On September 24 injured veterans crowded around the south side of Pismo Beach Pier anxiously waiting to feel the ‘stoke’ of surfing their first wave with Amputee Surfing Champion and Founder of Amputee Surfers Alliance, Rodney Roller.
The surf was ideal for beginners. Wave sets came in around 3-5 foot and clean. It was some of the better surf in the last few weeks and it left a smile on everyone’s face. These guys and gals were definitely hooked and very stoked to experience the waves of the Central Coast.
Surfing was not the only experience the veterans had on the Central Coast of California. They would also be paddling outrigger canoes with the Pale Kai Outrigger Club in Avila Beach, golfing at Black Lake, partying a bit and doing some sea cave exploration with Central Coast Kayaks in Shell Beach.
Kayaking the Shell Beach Sea Caves
The vets showed up at the kayak shop at 0900, many of them still in their wetsuits from surfing earlier that morning. I am a kayak guide and I was excited to introduce this special set of students to the world of kayaking, especially to the sea caves at Shell Beach. John Bonaventure, another pro kayaking guide who was also guiding the trip, was also stoked to show them some awesome kayaking.
“You could tell right from the beginning these guys were gung-ho. A lot of them had never paddled a kayak but they just wanted to experience everything. Eagerness and excitement was not lacking in this group,” says John Bonaventure.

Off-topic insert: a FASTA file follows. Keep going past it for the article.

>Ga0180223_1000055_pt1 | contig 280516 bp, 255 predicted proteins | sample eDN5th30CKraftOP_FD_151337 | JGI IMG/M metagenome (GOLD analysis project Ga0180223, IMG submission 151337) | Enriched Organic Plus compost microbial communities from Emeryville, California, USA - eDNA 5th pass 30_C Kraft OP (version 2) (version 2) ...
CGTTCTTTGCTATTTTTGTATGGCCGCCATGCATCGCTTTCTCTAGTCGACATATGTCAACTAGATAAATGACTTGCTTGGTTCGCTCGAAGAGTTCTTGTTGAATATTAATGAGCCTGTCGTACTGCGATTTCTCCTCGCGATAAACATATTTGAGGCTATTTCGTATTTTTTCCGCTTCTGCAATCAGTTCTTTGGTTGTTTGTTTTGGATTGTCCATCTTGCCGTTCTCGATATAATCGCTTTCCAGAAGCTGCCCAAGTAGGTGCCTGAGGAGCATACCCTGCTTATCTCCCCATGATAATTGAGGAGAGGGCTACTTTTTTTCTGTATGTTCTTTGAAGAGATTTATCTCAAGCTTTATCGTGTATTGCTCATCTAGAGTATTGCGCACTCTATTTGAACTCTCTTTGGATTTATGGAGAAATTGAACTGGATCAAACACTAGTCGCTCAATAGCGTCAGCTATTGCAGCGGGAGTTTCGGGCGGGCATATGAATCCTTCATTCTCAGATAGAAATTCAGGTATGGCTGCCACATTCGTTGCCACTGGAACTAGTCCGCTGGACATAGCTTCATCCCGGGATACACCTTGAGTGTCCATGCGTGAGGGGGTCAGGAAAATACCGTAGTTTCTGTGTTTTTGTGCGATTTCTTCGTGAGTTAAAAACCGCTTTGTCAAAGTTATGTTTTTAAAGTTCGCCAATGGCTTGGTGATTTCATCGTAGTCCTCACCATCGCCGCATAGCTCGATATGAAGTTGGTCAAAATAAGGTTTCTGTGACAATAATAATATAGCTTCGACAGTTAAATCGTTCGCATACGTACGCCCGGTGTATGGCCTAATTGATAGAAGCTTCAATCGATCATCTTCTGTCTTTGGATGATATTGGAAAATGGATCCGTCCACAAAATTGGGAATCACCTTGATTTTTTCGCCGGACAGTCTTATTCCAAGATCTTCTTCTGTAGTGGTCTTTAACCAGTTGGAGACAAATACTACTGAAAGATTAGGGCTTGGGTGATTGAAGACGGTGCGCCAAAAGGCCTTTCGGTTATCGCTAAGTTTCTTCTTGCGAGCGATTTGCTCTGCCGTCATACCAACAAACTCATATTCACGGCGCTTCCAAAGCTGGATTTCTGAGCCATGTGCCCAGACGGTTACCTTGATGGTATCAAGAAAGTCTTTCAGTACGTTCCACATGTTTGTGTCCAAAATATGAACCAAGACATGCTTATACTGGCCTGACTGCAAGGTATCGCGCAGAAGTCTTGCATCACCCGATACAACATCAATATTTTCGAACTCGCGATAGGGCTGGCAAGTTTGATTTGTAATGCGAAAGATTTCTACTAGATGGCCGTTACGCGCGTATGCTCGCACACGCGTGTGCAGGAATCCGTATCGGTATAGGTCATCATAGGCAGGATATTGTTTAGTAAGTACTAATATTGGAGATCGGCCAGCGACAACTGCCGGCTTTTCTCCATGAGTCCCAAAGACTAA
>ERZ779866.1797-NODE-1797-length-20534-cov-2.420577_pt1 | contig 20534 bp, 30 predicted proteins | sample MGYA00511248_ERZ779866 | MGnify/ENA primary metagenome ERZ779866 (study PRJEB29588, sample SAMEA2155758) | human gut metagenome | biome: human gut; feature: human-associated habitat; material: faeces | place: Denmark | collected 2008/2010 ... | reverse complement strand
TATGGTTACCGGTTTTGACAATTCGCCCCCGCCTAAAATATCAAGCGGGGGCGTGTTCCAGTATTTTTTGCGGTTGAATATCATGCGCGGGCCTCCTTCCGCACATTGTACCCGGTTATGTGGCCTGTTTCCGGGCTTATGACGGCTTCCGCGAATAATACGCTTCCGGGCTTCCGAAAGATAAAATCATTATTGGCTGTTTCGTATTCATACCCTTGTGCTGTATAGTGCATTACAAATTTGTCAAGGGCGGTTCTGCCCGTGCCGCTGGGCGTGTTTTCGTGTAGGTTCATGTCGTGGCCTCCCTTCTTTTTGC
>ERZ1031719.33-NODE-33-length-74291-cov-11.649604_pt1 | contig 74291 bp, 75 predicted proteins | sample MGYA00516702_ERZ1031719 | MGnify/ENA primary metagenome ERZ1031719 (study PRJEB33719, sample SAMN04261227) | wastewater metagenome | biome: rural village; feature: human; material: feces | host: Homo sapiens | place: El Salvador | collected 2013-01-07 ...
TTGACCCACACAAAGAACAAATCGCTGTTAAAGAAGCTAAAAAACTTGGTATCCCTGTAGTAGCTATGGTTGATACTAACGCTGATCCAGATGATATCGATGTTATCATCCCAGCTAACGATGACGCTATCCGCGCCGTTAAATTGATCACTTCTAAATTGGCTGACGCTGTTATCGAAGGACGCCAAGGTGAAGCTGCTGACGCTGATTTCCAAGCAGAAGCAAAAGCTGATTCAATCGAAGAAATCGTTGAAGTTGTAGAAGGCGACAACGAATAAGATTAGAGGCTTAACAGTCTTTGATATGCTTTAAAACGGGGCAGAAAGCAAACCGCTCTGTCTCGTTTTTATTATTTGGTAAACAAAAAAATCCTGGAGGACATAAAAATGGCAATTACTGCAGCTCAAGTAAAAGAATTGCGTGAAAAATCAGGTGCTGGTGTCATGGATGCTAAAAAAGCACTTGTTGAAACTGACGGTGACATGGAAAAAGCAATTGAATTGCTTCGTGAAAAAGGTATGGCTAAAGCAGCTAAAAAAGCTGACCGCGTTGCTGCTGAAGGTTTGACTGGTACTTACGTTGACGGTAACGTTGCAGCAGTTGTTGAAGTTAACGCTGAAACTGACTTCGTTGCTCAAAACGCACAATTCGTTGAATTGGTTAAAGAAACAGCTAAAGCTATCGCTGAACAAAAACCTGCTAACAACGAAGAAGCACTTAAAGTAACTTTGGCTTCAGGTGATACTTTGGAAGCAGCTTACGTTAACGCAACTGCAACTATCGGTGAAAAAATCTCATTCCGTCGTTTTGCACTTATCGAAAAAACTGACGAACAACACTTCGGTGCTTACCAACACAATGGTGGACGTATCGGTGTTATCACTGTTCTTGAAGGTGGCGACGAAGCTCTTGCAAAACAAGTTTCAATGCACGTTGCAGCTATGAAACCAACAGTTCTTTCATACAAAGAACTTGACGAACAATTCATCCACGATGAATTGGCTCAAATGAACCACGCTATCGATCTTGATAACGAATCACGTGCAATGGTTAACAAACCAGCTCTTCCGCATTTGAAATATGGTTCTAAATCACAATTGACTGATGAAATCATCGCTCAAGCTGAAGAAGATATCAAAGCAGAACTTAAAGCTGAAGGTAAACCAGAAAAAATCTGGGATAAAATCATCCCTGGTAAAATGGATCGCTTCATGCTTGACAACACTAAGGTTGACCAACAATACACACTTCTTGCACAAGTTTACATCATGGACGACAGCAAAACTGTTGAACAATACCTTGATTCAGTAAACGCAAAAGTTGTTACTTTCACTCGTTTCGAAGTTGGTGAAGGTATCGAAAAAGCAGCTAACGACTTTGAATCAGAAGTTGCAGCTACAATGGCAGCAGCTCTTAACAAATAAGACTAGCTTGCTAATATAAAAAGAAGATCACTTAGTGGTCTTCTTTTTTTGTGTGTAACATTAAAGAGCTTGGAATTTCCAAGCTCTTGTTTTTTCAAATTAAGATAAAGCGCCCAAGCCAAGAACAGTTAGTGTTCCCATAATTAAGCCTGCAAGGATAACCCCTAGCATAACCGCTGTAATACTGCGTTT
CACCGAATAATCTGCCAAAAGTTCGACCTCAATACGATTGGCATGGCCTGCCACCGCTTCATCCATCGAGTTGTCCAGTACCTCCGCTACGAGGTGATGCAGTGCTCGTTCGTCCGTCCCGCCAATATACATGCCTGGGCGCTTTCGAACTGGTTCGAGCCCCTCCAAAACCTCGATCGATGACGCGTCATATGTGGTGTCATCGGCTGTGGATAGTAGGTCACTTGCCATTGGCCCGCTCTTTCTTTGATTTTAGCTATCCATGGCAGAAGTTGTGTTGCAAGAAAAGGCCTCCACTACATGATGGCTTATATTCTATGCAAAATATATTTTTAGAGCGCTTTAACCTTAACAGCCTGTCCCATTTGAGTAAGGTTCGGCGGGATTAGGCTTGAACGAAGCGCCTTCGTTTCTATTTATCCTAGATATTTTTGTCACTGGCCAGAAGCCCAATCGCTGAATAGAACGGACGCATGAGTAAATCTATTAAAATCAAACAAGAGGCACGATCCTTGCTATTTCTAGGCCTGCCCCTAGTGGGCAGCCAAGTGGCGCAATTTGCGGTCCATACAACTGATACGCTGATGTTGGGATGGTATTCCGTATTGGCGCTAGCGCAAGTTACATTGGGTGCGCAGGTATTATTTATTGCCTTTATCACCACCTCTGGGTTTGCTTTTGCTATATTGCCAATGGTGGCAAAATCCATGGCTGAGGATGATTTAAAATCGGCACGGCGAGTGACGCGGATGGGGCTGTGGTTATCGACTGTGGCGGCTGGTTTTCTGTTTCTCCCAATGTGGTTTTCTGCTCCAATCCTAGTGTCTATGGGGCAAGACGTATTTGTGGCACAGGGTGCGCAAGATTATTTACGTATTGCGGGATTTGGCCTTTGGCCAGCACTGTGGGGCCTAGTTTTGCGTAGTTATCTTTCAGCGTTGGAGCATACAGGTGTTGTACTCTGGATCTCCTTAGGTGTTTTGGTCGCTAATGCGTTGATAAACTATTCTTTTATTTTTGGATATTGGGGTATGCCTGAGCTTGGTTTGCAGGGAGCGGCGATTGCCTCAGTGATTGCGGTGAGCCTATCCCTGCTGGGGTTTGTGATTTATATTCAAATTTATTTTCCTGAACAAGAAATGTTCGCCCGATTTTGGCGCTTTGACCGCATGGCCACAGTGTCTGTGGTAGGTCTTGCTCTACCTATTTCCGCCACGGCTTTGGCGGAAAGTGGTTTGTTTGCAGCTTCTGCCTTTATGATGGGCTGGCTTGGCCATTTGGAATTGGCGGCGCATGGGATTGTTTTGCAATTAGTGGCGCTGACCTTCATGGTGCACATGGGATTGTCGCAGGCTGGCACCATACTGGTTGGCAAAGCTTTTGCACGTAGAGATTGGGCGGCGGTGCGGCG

Each member of the group was given a ‘paddle talk’ that gave them a short course on paddle strokes and some sea kayak basics, and then we were off.
The Shell Beach area is home to a wide variety of sea life and some incredible sea caves only accessible by kayaks. The Operation Comfort Group saw harbor seals, pelicans, seals, and even a few otters. Even with this smorgasboard of sea life I could tell that most of them wanted to get to the sea caves and start testing themselves! This sea kayak trip, sponsored by Central Coast Kayaks, is locally known as the ‘Cave Tour.’ There are a series of caves and arches along the shore in the Pismo Beach area that were formed by differential erosion in the rocky shoreline. Some rocks in the area were softer and eroded out and left the caves and arches. Perfect for paddling in and out of and enjoying the Pacific waters as they crashed into and around the formations.
Even though there was a small swell running and an extremely high tide each member entered every cave and successfully maneuvered obstacles in the caves. Even though we had some minor ‘carnage’ , a few flips (the sit-on-tops were easy to get back on), not one person complained or was less than enthusiastic.
“I think what the kayak did for some of these people was to equalize their individual disabilities. I couldn’t tell who had a prosthetic limb or who didn’t. They were all equal with no limitations.”
At the end of the tour, one of the guys climbed up on Elephant Arch and decided he was going to jump in. I have to admit I was a little worried of the possible consequences as I sat in my kayak looking up at him. Standing on top of the rock, he fearlessly raised his hands, looked around as if to challenge the ocean and jumped. It’s a scary fifteen-foot jump and not something we let people do on our normal tours. This time John and I both knew we could not stop him from conquering this jump.
Watching these vets surf , paddle outrigger canoes and experience extreme sea kayaking in the caves of Shell Beach taught me a lesson in determination. Their disabilities were just another bump on the road called life. Sometimes you have to ride over the bumps, no matter how big, and keep on riding down the road to find the things that make life interesting. I realized you can’t stop these guys going down that road.
For more information on Operation Restoration please visit:
For more photos of the event visit my website at:
www.vincentshayphotography.com (Operation Comfort Gallery)